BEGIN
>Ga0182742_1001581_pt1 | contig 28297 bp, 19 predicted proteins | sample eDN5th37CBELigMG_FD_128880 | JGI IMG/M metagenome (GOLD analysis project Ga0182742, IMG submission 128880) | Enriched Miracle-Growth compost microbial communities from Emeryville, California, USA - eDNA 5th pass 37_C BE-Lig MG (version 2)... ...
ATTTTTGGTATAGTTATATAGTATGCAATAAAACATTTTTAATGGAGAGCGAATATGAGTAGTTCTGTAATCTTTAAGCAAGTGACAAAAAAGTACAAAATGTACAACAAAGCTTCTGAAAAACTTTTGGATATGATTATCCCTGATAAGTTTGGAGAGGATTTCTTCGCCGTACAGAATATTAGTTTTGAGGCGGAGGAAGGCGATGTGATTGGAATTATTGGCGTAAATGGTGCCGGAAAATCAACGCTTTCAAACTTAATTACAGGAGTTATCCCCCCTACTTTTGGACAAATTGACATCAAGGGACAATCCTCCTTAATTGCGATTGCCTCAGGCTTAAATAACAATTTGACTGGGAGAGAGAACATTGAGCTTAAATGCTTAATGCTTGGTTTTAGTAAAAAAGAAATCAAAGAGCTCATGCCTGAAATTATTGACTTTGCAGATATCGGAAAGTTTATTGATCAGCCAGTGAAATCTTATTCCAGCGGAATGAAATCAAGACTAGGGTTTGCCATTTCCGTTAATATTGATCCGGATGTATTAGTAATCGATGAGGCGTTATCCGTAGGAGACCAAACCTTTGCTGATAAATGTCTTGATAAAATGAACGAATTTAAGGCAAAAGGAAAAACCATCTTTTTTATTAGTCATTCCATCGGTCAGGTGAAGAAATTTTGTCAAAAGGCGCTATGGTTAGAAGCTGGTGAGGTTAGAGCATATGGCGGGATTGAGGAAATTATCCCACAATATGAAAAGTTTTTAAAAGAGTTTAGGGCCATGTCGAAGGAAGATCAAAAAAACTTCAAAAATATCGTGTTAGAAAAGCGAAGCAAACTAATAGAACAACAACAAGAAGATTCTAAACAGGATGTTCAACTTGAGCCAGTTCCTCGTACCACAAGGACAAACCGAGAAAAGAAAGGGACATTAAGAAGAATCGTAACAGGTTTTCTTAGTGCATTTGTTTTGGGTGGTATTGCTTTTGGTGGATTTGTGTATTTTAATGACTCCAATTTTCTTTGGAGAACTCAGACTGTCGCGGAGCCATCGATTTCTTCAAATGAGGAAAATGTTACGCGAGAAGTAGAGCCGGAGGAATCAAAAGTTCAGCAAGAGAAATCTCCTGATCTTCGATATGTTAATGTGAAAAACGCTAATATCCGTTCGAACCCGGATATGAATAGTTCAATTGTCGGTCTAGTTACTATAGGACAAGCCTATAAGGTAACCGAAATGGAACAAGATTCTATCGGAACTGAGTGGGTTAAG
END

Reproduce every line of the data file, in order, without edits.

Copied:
>Ga0182742_1001581_pt1 | contig 28297 bp, 19 predicted proteins | sample eDN5th37CBELigMG_FD_128880 | JGI IMG/M metagenome (GOLD analysis project Ga0182742, IMG submission 128880) | Enriched Miracle-Growth compost microbial communities from Emeryville, California, USA - eDNA 5th pass 37_C BE-Lig MG (version 2)... ...
ATTTTTGGTATAGTTATATAGTATGCAATAAAACATTTTTAATGGAGAGCGAATATGAGTAGTTCTGTAATCTTTAAGCAAGTGACAAAAAAGTACAAAATGTACAACAAAGCTTCTGAAAAACTTTTGGATATGATTATCCCTGATAAGTTTGGAGAGGATTTCTTCGCCGTACAGAATATTAGTTTTGAGGCGGAGGAAGGCGATGTGATTGGAATTATTGGCGTAAATGGTGCCGGAAAATCAACGCTTTCAAACTTAATTACAGGAGTTATCCCCCCTACTTTTGGACAAATTGACATCAAGGGACAATCCTCCTTAATTGCGATTGCCTCAGGCTTAAATAACAATTTGACTGGGAGAGAGAACATTGAGCTTAAATGCTTAATGCTTGGTTTTAGTAAAAAAGAAATCAAAGAGCTCATGCCTGAAATTATTGACTTTGCAGATATCGGAAAGTTTATTGATCAGCCAGTGAAATCTTATTCCAGCGGAATGAAATCAAGACTAGGGTTTGCCATTTCCGTTAATATTGATCCGGATGTATTAGTAATCGATGAGGCGTTATCCGTAGGAGACCAAACCTTTGCTGATAAATGTCTTGATAAAATGAACGAATTTAAGGCAAAAGGAAAAACCATCTTTTTTATTAGTCATTCCATCGGTCAGGTGAAGAAATTTTGTCAAAAGGCGCTATGGTTAGAAGCTGGTGAGGTTAGAGCATATGGCGGGATTGAGGAAATTATCCCACAATATGAAAAGTTTTTAAAAGAGTTTAGGGCCATGTCGAAGGAAGATCAAAAAAACTTCAAAAATATCGTGTTAGAAAAGCGAAGCAAACTAATAGAACAACAACAAGAAGATTCTAAACAGGATGTTCAACTTGAGCCAGTTCCTCGTACCACAAGGACAAACCGAGAAAAGAAAGGGACATTAAGAAGAATCGTAACAGGTTTTCTTAGTGCATTTGTTTTGGGTGGTATTGCTTTTGGTGGATTTGTGTATTTTAATGACTCCAATTTTCTTTGGAGAACTCAGACTGTCGCGGAGCCATCGATTTCTTCAAATGAGGAAAATGTTACGCGAGAAGTAGAGCCGGAGGAATCAAAAGTTCAGCAAGAGAAATCTCCTGATCTTCGATATGTTAATGTGAAAAACGCTAATATCCGTTCGAACCCGGATATGAATAGTTCAATTGTCGGTCTAGTTACTATAGGACAAGCCTATAAGGTAACCGAAATGGAACAAGATTCTATCGGAACTGAGTGGGTTAAG